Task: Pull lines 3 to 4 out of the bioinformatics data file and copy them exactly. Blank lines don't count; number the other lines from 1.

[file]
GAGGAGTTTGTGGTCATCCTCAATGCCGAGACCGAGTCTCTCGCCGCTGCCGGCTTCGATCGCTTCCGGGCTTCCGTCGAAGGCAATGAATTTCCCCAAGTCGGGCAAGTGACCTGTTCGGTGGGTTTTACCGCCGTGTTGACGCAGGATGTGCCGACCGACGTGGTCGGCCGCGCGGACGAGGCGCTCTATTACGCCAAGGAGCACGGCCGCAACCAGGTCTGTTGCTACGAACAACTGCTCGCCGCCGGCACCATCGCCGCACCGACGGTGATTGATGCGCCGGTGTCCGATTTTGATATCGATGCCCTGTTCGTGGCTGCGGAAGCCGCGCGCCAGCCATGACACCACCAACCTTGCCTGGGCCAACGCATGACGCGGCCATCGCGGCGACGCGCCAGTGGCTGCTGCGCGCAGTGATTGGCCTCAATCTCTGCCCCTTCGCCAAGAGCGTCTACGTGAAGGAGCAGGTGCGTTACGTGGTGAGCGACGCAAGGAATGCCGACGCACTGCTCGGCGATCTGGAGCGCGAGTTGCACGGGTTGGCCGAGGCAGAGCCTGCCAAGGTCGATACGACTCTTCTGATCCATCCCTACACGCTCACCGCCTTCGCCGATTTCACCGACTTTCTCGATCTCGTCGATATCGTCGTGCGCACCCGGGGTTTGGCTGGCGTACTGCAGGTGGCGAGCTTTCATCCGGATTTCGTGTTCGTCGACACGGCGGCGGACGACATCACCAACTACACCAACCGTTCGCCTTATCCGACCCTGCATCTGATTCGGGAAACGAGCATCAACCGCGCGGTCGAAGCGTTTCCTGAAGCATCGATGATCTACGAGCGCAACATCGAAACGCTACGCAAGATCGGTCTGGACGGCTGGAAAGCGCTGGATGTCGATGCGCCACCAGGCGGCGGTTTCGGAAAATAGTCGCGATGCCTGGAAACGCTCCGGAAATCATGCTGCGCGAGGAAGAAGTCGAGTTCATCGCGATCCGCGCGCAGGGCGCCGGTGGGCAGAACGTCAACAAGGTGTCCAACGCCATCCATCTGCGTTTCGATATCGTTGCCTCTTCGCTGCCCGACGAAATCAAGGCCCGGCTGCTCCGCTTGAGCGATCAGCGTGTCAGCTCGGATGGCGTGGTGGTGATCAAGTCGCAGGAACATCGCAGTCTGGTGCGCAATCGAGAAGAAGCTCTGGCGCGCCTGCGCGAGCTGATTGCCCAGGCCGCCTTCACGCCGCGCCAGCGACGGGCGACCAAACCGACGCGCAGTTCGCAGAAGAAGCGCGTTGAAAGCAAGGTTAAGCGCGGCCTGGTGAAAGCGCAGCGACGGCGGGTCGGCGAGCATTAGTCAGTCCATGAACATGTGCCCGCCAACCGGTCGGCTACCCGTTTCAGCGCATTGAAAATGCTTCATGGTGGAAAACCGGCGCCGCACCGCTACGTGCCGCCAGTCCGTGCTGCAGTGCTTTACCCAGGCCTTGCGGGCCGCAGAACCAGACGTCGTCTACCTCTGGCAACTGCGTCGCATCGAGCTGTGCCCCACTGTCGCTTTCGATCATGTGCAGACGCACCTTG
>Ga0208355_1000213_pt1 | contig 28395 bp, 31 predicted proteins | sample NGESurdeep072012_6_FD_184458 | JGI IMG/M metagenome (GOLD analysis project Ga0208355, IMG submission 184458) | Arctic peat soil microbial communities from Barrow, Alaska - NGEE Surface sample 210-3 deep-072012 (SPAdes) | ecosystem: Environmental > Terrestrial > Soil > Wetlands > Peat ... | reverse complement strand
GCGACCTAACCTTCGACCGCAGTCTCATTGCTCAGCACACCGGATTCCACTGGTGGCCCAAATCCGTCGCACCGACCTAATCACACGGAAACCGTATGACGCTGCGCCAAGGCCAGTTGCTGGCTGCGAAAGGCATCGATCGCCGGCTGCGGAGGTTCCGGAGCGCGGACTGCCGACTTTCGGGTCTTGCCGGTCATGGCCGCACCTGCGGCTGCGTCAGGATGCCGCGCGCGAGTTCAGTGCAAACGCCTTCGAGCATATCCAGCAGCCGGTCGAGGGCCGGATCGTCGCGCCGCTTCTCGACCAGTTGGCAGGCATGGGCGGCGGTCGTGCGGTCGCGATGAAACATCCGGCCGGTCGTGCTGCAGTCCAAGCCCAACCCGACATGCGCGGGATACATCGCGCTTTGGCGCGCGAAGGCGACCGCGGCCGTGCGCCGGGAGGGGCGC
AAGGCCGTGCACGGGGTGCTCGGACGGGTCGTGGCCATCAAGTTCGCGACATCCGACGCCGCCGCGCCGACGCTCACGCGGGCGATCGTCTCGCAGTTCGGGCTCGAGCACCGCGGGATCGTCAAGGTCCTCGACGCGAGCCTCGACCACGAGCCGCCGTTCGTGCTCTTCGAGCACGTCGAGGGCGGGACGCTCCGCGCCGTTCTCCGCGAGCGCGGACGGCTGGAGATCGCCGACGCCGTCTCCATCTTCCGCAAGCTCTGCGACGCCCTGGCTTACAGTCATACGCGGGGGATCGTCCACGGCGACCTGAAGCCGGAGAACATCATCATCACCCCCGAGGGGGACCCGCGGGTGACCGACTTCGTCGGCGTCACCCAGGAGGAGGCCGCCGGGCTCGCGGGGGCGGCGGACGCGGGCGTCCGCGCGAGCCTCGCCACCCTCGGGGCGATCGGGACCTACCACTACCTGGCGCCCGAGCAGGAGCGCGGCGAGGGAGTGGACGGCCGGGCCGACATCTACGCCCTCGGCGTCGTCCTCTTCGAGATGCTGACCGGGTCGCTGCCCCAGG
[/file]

GCGACCTAACCTTCGACCGCAGTCTCATTGCTCAGCACACCGGATTCCACTGGTGGCCCAAATCCGTCGCACCGACCTAATCACACGGAAACCGTATGACGCTGCGCCAAGGCCAGTTGCTGGCTGCGAAAGGCATCGATCGCCGGCTGCGGAGGTTCCGGAGCGCGGACTGCCGACTTTCGGGTCTTGCCGGTCATGGCCGCACCTGCGGCTGCGTCAGGATGCCGCGCGCGAGTTCAGTGCAAACGCCTTCGAGCATATCCAGCAGCCGGTCGAGGGCCGGATCGTCGCGCCGCTTCTCGACCAGTTGGCAGGCATGGGCGGCGGTCGTGCGGTCGCGATGAAACATCCGGCCGGTCGTGCTGCAGTCCAAGCCCAACCCGACATGCGCGGGATACATCGCGCTTTGGCGCGCGAAGGCGACCGCGGCCGTGCGCCGGGAGGGGCGC
AAGGCCGTGCACGGGGTGCTCGGACGGGTCGTGGCCATCAAGTTCGCGACATCCGACGCCGCCGCGCCGACGCTCACGCGGGCGATCGTCTCGCAGTTCGGGCTCGAGCACCGCGGGATCGTCAAGGTCCTCGACGCGAGCCTCGACCACGAGCCGCCGTTCGTGCTCTTCGAGCACGTCGAGGGCGGGACGCTCCGCGCCGTTCTCCGCGAGCGCGGACGGCTGGAGATCGCCGACGCCGTCTCCATCTTCCGCAAGCTCTGCGACGCCCTGGCTTACAGTCATACGCGGGGGATCGTCCACGGCGACCTGAAGCCGGAGAACATCATCATCACCCCCGAGGGGGACCCGCGGGTGACCGACTTCGTCGGCGTCACCCAGGAGGAGGCCGCCGGGCTCGCGGGGGCGGCGGACGCGGGCGTCCGCGCGAGCCTCGCCACCCTCGGGGCGATCGGGACCTACCACTACCTGGCGCCCGAGCAGGAGCGCGGCGAGGGAGTGGACGGCCGGGCCGACATCTACGCCCTCGGCGTCGTCCTCTTCGAGATGCTGACCGGGTCGCTGCCCCAGG